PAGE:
As Colorado, Washington and other states have proven, it is possible to legalize weed, make sure it's regulated to make sure the business is safe and orderly, and bring in plenty of new tax revenue. It is a very popular model right now, and if the legislation is thoughtfully written and introduced, weed legalization could also include reforms that address egregious disparities in racial provisions from the Prohibition era.
It is possible to do it like Minnesota just did: haphazardly and largely at the last minute, by tossing the legislation into a pile of amendments to a comprehensive health bill that must pass at the end of the legislative session in May. The law went into effect yesterday, allowing the sale of foods and drinks with up to 5 milligrams of THC, up to a maximum of 50 milligrams per package. THC must be derived from hemp, which is already legal in the state, not from marijuana plants, which are still illegal at the moment.
In summary, a Democratic lawmaker wanted to put in place some regulations to affect the pervasive gray market, a type of cannabis called Delta 8. To achieve this, they wrote legislation that also legalizes and regulates THC, the active ingredient in weed and your by-products.
As J. Patrick Cullikan explains in his article in the Minnesota Reformer, state Representative Heather Edelson first set out to work with the state's Board of Pharmacy and Agriculture to do something about the spread of Delta-8, which is made with cannabidiol (CBD) derived from hemp. Both hemp and CBD are legal in Minnesota. The problem is that Delta 8 products are starting to pop up everywhere, in all kinds of concentrations, because it is an "unregulated product".
Edelson met with Republican Senator Mark Curran, and they wrote regulations for the sale of cannabis-derived weed, which includes delta-8 and delta-9, THC. The same thing was anticipated to happen in states that are actually planning to legalize cannabis.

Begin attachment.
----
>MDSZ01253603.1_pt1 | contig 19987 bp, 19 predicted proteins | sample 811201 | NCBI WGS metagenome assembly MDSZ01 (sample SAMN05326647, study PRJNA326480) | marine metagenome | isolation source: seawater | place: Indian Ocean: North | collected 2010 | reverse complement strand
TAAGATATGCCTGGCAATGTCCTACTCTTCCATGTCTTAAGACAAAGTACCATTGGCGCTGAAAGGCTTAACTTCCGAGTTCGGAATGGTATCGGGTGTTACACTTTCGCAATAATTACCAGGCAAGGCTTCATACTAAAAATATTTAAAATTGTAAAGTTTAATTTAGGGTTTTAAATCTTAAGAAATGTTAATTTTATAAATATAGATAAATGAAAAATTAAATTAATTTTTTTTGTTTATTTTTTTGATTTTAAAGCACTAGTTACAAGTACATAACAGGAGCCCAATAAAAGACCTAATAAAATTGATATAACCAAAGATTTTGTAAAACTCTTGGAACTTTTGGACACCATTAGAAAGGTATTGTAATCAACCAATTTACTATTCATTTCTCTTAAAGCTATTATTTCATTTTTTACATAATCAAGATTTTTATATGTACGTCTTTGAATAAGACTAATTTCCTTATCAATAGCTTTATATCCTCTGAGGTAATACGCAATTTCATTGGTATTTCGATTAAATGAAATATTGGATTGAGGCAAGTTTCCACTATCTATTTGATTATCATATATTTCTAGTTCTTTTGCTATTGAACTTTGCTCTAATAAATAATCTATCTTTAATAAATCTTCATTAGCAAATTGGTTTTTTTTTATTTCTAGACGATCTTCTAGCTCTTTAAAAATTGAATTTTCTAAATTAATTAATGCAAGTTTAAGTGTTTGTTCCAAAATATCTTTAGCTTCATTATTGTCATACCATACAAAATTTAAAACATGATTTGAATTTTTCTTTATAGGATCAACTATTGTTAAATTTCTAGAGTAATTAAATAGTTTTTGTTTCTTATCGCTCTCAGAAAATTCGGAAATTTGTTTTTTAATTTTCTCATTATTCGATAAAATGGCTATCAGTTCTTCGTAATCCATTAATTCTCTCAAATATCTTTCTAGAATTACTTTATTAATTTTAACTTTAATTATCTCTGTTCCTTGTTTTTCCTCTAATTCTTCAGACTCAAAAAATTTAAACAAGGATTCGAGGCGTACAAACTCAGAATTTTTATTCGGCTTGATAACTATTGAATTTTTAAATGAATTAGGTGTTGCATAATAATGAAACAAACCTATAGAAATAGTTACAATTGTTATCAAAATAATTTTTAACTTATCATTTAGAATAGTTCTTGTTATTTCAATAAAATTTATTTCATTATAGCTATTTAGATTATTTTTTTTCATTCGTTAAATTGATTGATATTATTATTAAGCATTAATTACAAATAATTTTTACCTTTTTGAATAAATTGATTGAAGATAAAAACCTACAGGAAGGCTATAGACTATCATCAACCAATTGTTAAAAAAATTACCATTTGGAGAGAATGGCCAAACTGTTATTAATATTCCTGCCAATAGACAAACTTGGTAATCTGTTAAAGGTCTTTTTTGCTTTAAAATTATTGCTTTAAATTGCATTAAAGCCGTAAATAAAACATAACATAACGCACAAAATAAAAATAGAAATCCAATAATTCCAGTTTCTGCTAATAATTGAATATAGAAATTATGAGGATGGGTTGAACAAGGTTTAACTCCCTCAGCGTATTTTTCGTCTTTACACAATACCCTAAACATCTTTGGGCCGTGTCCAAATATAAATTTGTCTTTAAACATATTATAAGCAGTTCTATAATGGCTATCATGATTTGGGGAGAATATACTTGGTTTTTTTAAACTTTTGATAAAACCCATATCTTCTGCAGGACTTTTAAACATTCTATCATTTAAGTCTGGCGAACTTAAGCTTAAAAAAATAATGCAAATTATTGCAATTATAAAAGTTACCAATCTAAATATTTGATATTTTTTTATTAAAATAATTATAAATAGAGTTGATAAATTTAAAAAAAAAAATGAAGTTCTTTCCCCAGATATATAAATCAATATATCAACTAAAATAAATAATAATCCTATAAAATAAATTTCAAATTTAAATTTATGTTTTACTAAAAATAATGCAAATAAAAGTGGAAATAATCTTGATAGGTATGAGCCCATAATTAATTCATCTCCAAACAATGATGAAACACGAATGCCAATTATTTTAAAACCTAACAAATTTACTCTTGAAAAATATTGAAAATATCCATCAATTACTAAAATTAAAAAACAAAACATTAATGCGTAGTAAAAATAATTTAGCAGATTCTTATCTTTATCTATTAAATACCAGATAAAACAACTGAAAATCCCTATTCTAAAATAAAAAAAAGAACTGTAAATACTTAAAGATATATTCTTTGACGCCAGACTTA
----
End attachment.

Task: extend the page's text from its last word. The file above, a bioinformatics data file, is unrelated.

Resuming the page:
The Republican senators are constantly blocking any efforts to legalize the drug while not realizing that was what they were voting to do.
As you can see in this video, right after the amendment passed on a unanimous vote, state senator Jim Abeler seemed taken aback as he uttered "That doesn't legalize marijuana — we just didn't do that, did we ?"
His co-chair, Representative Tina Liebling of Rochester, replied, "Oh, are you kidding? Of course you have. No, just kidding. Next, we'll do that then, okay? ”
Except she wasn't kidding. This accident was a step towards the legalization of marijuana, although it did not go through all the bureaucratic procedures and formalities.
As the Star Tribune explains, Abeler thought that the new legislation would only be reigning in the Delta 8 market while also allowing the buying and selling of traditional THC foods and drinks.
As of Friday, CBD and THC products in Minnesota must be clearly labeled “Keep this product out of reach of children” and sold only to those 21 or older. Food must be in childproof and tamper-proof packaging and have clearly defined serving sizes and carry the label.
Edelson told the Star Tribune that her goal is to improve "consumer protection," but she also acknowledged that this is a partial opening of the weed legalization process. "There was no ambiguity about what we were doing here."
Perhaps there was some ambiguity, as State Senator Abeler told the Star Tribune that they had the impression that they were only putting regulations on Delta 8 products.
“I thought we were doing a technical reform, and it ended up with a broader impact than I expected,” Abeler said, adding that the legislature should consider rolling back the new law.
It's unlikely Minnesota Governor Tim Walz and the Democratic-controlled state assembly would go for it, with their public support for de facto legalization of weed. The House passed a bipartisan bill to legalize recreational marijuana in 2021, but it was killed off in the Senate.
Structured legalization is seen as a really good idea for the next legislative session, given the huge loopholes in the legislation that has already been passed. There is no regulation as to who can sell new legal THC products, nor is there even a license to apply for. The state pharmacy board would be responsible for regulating it, although the agency wasn't ready for the new responsibilities.
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